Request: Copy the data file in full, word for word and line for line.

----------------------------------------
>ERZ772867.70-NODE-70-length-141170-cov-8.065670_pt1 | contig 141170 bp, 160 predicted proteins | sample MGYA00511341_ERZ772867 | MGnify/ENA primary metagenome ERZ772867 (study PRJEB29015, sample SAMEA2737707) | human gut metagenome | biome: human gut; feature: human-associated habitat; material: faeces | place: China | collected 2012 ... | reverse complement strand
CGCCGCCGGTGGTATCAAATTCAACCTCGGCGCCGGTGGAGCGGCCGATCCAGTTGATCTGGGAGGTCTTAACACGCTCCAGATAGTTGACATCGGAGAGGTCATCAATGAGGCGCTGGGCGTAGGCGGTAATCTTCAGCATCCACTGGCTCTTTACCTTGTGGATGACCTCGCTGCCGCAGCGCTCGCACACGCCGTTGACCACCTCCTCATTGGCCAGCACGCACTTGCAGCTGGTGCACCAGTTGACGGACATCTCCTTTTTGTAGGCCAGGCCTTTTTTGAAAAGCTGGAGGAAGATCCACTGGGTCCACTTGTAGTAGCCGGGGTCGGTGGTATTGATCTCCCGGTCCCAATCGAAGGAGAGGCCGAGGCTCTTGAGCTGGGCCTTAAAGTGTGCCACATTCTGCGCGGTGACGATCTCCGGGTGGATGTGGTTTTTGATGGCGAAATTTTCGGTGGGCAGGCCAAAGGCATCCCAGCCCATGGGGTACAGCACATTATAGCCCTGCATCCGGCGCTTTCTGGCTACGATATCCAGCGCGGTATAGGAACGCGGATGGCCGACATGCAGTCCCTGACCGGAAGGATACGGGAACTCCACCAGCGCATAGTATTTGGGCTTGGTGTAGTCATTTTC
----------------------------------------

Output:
>ERZ772867.70-NODE-70-length-141170-cov-8.065670_pt1 | contig 141170 bp, 160 predicted proteins | sample MGYA00511341_ERZ772867 | MGnify/ENA primary metagenome ERZ772867 (study PRJEB29015, sample SAMEA2737707) | human gut metagenome | biome: human gut; feature: human-associated habitat; material: faeces | place: China | collected 2012 ... | reverse complement strand
CGCCGCCGGTGGTATCAAATTCAACCTCGGCGCCGGTGGAGCGGCCGATCCAGTTGATCTGGGAGGTCTTAACACGCTCCAGATAGTTGACATCGGAGAGGTCATCAATGAGGCGCTGGGCGTAGGCGGTAATCTTCAGCATCCACTGGCTCTTTACCTTGTGGATGACCTCGCTGCCGCAGCGCTCGCACACGCCGTTGACCACCTCCTCATTGGCCAGCACGCACTTGCAGCTGGTGCACCAGTTGACGGACATCTCCTTTTTGTAGGCCAGGCCTTTTTTGAAAAGCTGGAGGAAGATCCACTGGGTCCACTTGTAGTAGCCGGGGTCGGTGGTATTGATCTCCCGGTCCCAATCGAAGGAGAGGCCGAGGCTCTTGAGCTGGGCCTTAAAGTGTGCCACATTCTGCGCGGTGACGATCTCCGGGTGGATGTGGTTTTTGATGGCGAAATTTTCGGTGGGCAGGCCAAAGGCATCCCAGCCCATGGGGTACAGCACATTATAGCCCTGCATCCGGCGCTTTCTGGCTACGATATCCAGCGCGGTATAGGAACGCGGATGGCCGACATGCAGTCCCTGACCGGAAGGATACGGGAACTCCACCAGCGCATAGTATTTGGGCTTGGTGTAGTCATTTTC